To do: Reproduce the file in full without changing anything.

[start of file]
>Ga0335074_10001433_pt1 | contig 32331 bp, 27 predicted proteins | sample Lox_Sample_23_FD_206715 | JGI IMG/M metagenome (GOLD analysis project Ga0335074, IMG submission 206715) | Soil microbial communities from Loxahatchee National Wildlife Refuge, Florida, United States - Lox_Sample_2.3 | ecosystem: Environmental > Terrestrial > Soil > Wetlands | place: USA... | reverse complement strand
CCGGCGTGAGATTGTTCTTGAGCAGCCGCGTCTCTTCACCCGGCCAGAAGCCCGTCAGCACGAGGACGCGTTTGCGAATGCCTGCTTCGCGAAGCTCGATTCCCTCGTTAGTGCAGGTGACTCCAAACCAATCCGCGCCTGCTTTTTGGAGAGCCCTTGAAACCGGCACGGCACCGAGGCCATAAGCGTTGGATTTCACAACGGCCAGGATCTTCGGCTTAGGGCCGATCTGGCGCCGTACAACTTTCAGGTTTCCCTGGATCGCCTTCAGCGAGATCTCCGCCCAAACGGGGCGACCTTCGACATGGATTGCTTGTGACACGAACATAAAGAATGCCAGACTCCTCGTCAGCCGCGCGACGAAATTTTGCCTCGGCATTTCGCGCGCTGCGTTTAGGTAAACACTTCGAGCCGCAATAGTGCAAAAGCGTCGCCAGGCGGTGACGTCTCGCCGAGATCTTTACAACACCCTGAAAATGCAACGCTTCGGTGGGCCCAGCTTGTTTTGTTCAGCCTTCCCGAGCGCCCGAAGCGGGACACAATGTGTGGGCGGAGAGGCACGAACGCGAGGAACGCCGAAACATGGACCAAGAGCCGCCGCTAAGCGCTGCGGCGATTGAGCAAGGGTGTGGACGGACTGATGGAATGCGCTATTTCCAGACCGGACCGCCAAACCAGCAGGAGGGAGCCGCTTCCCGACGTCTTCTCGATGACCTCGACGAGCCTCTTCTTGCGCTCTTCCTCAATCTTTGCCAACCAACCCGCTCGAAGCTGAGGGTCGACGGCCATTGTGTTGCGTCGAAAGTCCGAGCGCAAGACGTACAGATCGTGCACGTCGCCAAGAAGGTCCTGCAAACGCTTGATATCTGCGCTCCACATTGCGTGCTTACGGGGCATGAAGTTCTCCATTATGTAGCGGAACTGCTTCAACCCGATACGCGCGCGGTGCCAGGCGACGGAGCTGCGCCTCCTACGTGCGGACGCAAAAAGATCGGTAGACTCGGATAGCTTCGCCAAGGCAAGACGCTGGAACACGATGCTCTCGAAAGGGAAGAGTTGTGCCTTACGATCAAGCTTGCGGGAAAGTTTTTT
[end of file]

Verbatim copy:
>Ga0335074_10001433_pt1 | contig 32331 bp, 27 predicted proteins | sample Lox_Sample_23_FD_206715 | JGI IMG/M metagenome (GOLD analysis project Ga0335074, IMG submission 206715) | Soil microbial communities from Loxahatchee National Wildlife Refuge, Florida, United States - Lox_Sample_2.3 | ecosystem: Environmental > Terrestrial > Soil > Wetlands | place: USA... | reverse complement strand
CCGGCGTGAGATTGTTCTTGAGCAGCCGCGTCTCTTCACCCGGCCAGAAGCCCGTCAGCACGAGGACGCGTTTGCGAATGCCTGCTTCGCGAAGCTCGATTCCCTCGTTAGTGCAGGTGACTCCAAACCAATCCGCGCCTGCTTTTTGGAGAGCCCTTGAAACCGGCACGGCACCGAGGCCATAAGCGTTGGATTTCACAACGGCCAGGATCTTCGGCTTAGGGCCGATCTGGCGCCGTACAACTTTCAGGTTTCCCTGGATCGCCTTCAGCGAGATCTCCGCCCAAACGGGGCGACCTTCGACATGGATTGCTTGTGACACGAACATAAAGAATGCCAGACTCCTCGTCAGCCGCGCGACGAAATTTTGCCTCGGCATTTCGCGCGCTGCGTTTAGGTAAACACTTCGAGCCGCAATAGTGCAAAAGCGTCGCCAGGCGGTGACGTCTCGCCGAGATCTTTACAACACCCTGAAAATGCAACGCTTCGGTGGGCCCAGCTTGTTTTGTTCAGCCTTCCCGAGCGCCCGAAGCGGGACACAATGTGTGGGCGGAGAGGCACGAACGCGAGGAACGCCGAAACATGGACCAAGAGCCGCCGCTAAGCGCTGCGGCGATTGAGCAAGGGTGTGGACGGACTGATGGAATGCGCTATTTCCAGACCGGACCGCCAAACCAGCAGGAGGGAGCCGCTTCCCGACGTCTTCTCGATGACCTCGACGAGCCTCTTCTTGCGCTCTTCCTCAATCTTTGCCAACCAACCCGCTCGAAGCTGAGGGTCGACGGCCATTGTGTTGCGTCGAAAGTCCGAGCGCAAGACGTACAGATCGTGCACGTCGCCAAGAAGGTCCTGCAAACGCTTGATATCTGCGCTCCACATTGCGTGCTTACGGGGCATGAAGTTCTCCATTATGTAGCGGAACTGCTTCAACCCGATACGCGCGCGGTGCCAGGCGACGGAGCTGCGCCTCCTACGTGCGGACGCAAAAAGATCGGTAGACTCGGATAGCTTCGCCAAGGCAAGACGCTGGAACACGATGCTCTCGAAAGGGAAGAGTTGTGCCTTACGATCAAGCTTGCGGGAAAGTTTTTT